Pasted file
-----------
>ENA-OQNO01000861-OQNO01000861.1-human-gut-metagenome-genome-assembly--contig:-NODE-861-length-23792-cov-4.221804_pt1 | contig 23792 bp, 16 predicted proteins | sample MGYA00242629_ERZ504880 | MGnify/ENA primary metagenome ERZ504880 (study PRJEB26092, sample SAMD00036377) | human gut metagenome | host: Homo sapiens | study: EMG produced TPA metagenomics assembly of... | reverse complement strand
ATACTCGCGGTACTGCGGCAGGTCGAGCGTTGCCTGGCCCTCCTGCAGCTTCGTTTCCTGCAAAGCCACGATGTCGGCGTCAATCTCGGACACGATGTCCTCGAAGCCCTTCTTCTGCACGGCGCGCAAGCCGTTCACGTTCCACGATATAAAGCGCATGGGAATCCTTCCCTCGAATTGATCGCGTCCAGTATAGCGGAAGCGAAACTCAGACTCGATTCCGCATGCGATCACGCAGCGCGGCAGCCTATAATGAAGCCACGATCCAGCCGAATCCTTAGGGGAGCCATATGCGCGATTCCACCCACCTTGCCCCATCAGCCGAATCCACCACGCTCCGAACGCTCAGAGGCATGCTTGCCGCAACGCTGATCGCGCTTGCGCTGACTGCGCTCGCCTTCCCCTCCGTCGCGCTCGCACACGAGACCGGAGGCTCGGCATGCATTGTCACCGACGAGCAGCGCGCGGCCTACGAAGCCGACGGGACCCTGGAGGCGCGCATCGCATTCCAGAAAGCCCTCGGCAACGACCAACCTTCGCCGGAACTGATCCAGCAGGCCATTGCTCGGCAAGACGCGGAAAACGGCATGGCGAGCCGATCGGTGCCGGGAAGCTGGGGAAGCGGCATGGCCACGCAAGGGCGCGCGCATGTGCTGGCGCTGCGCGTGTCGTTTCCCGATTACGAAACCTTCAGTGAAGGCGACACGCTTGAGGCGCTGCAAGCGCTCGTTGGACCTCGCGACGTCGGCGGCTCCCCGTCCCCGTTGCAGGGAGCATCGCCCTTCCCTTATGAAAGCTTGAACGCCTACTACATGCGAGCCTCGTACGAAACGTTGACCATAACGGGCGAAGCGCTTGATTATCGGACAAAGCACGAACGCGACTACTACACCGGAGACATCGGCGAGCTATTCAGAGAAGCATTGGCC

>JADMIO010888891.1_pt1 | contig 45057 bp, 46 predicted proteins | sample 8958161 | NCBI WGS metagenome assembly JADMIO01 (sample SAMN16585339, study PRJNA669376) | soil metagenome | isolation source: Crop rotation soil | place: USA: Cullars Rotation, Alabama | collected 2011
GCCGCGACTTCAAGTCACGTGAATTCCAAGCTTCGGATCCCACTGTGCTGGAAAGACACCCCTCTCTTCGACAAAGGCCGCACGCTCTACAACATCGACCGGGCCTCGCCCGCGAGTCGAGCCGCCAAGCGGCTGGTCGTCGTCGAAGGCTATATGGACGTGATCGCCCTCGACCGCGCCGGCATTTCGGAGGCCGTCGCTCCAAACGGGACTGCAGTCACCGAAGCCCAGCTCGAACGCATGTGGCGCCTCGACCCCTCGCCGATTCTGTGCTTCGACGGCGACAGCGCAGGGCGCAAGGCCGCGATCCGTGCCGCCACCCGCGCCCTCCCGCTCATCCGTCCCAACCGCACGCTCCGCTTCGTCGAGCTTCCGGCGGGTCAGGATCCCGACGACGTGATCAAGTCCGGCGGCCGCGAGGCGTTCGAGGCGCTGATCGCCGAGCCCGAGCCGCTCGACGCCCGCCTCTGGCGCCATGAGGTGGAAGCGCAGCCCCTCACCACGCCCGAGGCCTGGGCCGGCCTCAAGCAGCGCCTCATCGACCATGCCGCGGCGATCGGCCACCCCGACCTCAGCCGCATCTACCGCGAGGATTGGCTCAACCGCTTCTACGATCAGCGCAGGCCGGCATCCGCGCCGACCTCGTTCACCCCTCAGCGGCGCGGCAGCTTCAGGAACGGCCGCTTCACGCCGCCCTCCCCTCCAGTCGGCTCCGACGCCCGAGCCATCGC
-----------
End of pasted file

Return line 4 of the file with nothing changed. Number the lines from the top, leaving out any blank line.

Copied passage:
GCCGCGACTTCAAGTCACGTGAATTCCAAGCTTCGGATCCCACTGTGCTGGAAAGACACCCCTCTCTTCGACAAAGGCCGCACGCTCTACAACATCGACCGGGCCTCGCCCGCGAGTCGAGCCGCCAAGCGGCTGGTCGTCGTCGAAGGCTATATGGACGTGATCGCCCTCGACCGCGCCGGCATTTCGGAGGCCGTCGCTCCAAACGGGACTGCAGTCACCGAAGCCCAGCTCGAACGCATGTGGCGCCTCGACCCCTCGCCGATTCTGTGCTTCGACGGCGACAGCGCAGGGCGCAAGGCCGCGATCCGTGCCGCCACCCGCGCCCTCCCGCTCATCCGTCCCAACCGCACGCTCCGCTTCGTCGAGCTTCCGGCGGGTCAGGATCCCGACGACGTGATCAAGTCCGGCGGCCGCGAGGCGTTCGAGGCGCTGATCGCCGAGCCCGAGCCGCTCGACGCCCGCCTCTGGCGCCATGAGGTGGAAGCGCAGCCCCTCACCACGCCCGAGGCCTGGGCCGGCCTCAAGCAGCGCCTCATCGACCATGCCGCGGCGATCGGCCACCCCGACCTCAGCCGCATCTACCGCGAGGATTGGCTCAACCGCTTCTACGATCAGCGCAGGCCGGCATCCGCGCCGACCTCGTTCACCCCTCAGCGGCGCGGCAGCTTCAGGAACGGCCGCTTCACGCCGCCCTCCCCTCCAGTCGGCTCCGACGCCCGAGCCATCGC